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2019 Fringe Festival

    

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FOR THIS YEAR'S Victoria Fringe Festival, producer Sammie Gough says there’s an effort to remove whatever could stand in the way of an audience connecting with theatre. “We’re working with the artists to think more about how people access their performance, and what sort of barriers might exist,” she says. “We get the artists thinking about that early in their show creation process.” Last year’s Fringe included a show with sign language interpretation, and one offered audio-described performances. “It’s something we’re focusing on this year.”

The overall structure of the festival always remains constant, Gough says, but “the thing that radically changes each year is who gets randomly selected in the Fringe lottery.” Keeping it fresh also means that artists have begun to “create work in unconventional spaces that are site-specific…[there’s] quite a cool range of spaces this year—acupuncture studio, secret alleyway hidden away in Chinatown, shopfront Downtown.” The theatre work that is performed in these specific locations “is created completely in response to those spaces. That’s always exciting for audiences to go to a show and have no idea if they’ll be roving around and walking, or sitting down in a space, or how that performance presents itself.”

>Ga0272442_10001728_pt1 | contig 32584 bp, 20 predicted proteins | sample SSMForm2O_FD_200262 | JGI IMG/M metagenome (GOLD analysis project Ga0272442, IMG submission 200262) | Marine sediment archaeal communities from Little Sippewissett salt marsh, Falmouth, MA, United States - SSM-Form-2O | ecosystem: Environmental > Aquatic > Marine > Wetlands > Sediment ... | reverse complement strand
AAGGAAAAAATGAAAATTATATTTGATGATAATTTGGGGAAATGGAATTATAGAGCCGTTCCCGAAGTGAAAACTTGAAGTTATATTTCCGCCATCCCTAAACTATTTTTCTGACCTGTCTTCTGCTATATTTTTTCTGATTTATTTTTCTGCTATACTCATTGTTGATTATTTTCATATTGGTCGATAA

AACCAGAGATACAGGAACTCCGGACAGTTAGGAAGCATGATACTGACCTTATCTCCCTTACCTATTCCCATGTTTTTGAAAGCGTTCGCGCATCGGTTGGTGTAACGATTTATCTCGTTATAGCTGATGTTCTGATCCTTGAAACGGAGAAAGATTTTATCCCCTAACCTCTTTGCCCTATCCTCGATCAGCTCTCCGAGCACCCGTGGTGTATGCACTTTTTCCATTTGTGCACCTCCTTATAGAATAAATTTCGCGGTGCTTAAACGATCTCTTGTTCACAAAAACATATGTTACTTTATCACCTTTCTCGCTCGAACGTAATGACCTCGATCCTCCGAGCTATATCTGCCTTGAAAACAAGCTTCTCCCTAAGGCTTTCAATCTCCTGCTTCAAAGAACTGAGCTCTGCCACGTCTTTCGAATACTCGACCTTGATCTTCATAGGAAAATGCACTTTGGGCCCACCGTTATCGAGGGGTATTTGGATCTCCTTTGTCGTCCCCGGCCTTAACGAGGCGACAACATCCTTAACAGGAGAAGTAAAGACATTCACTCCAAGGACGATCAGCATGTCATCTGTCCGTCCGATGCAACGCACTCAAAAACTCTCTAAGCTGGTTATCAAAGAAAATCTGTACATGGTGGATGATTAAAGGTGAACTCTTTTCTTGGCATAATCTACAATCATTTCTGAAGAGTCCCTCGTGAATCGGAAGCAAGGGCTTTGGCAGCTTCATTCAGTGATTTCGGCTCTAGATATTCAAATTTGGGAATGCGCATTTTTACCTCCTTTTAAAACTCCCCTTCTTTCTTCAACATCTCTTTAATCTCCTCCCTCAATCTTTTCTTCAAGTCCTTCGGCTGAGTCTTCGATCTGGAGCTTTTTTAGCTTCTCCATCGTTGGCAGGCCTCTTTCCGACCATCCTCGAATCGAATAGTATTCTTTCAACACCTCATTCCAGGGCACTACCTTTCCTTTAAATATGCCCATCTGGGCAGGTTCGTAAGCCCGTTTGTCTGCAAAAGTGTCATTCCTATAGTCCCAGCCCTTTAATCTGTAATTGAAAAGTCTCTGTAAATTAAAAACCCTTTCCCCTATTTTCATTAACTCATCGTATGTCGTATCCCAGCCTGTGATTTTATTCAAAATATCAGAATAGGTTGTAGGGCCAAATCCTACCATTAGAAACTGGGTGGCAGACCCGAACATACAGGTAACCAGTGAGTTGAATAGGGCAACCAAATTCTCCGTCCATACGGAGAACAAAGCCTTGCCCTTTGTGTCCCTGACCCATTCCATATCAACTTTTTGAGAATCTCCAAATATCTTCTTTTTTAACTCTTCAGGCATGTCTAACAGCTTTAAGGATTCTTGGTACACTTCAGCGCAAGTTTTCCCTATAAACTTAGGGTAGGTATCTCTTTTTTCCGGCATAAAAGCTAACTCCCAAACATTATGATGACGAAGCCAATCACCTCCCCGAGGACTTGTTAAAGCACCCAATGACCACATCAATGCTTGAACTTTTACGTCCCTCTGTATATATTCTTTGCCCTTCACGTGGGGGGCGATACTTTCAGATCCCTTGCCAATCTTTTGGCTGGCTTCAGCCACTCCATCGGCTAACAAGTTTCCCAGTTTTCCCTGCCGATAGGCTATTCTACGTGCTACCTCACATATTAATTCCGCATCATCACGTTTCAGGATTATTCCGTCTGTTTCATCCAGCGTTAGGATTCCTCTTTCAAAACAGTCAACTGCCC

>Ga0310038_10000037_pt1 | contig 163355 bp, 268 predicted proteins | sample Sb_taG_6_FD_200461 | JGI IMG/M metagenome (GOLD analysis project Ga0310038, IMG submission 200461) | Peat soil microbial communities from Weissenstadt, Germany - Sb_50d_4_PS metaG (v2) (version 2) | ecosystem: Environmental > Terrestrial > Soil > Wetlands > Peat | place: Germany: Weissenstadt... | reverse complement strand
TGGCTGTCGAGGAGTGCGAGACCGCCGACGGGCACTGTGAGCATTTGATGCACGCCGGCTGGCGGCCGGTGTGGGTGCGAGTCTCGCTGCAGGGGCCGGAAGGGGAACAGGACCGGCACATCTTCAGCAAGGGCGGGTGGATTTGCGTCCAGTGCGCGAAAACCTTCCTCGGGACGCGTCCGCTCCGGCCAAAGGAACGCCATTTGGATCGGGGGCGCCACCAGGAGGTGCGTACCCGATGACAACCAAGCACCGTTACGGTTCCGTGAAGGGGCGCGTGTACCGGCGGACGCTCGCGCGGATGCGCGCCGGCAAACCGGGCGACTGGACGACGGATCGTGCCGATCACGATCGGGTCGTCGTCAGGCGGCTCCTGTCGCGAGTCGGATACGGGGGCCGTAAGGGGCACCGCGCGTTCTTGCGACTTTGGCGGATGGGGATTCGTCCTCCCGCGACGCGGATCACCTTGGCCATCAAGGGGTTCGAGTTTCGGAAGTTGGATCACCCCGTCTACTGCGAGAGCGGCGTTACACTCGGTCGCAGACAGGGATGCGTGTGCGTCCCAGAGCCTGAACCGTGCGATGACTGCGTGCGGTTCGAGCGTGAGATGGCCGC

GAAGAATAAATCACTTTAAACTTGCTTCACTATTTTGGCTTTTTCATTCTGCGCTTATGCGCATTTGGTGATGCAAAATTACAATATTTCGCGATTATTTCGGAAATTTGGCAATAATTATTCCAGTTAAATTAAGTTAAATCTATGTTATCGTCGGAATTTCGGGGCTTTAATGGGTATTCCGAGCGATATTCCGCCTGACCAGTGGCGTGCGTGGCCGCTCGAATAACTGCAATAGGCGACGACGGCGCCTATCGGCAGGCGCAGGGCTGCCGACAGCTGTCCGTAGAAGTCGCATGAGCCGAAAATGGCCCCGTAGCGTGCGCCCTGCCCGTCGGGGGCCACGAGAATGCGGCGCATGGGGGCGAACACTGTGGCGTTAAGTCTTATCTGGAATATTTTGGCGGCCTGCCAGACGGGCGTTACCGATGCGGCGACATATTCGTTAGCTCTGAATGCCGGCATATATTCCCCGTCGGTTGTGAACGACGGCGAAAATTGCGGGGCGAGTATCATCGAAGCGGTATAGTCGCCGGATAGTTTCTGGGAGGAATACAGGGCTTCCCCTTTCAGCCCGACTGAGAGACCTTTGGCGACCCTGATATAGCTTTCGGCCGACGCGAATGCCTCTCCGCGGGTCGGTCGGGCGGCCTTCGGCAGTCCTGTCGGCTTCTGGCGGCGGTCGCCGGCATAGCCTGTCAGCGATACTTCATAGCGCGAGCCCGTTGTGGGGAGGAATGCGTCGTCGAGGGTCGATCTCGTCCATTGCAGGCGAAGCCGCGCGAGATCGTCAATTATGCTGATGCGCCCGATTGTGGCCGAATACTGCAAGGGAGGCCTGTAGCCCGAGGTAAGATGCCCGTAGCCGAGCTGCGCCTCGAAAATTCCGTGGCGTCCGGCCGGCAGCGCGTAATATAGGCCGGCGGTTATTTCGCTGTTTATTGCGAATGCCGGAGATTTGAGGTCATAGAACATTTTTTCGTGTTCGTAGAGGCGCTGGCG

Every year, Intrepid Theatre receives festival applications from 150-200 theatre companies. “Anyone who has an idea for a show can apply for the Fringe,” Gough explains. “Every single Fringe fest in Canada is founded on an open-access principle. They can do whatever the heck they want with their show—no censorship. You get whatever you end up with. Could be an established touring artist, could be a new undiscovered talent; those are the kind of cool experiences you can have at the Fringe…It’s a bit of a free-for-all.”

The “lottery” of selecting 50 shows from the pile of applicants happens in January, Gough says. “We literally draw names out of a hat.” When pressed about what we’ll see this year, she’s coy about revealing the lineup or giving a shout-out to any specific performance. “It’s a mix of newbies and fringe favourites. We try not to highlight specific shows, just because the democratic nature of Fringe is that everyone gets to navigate it on their own terms. There’s always a bit of something for everyone.”

 

Tickets, passes and schedule available at ticketrocket.co starting August 1. Also available after August 1, 10am-5pm, Mon-Fri at Ticket Rocket, #101-804 Broughton Street. See intrepidtheatre.com for more info. —Mollie Kaye

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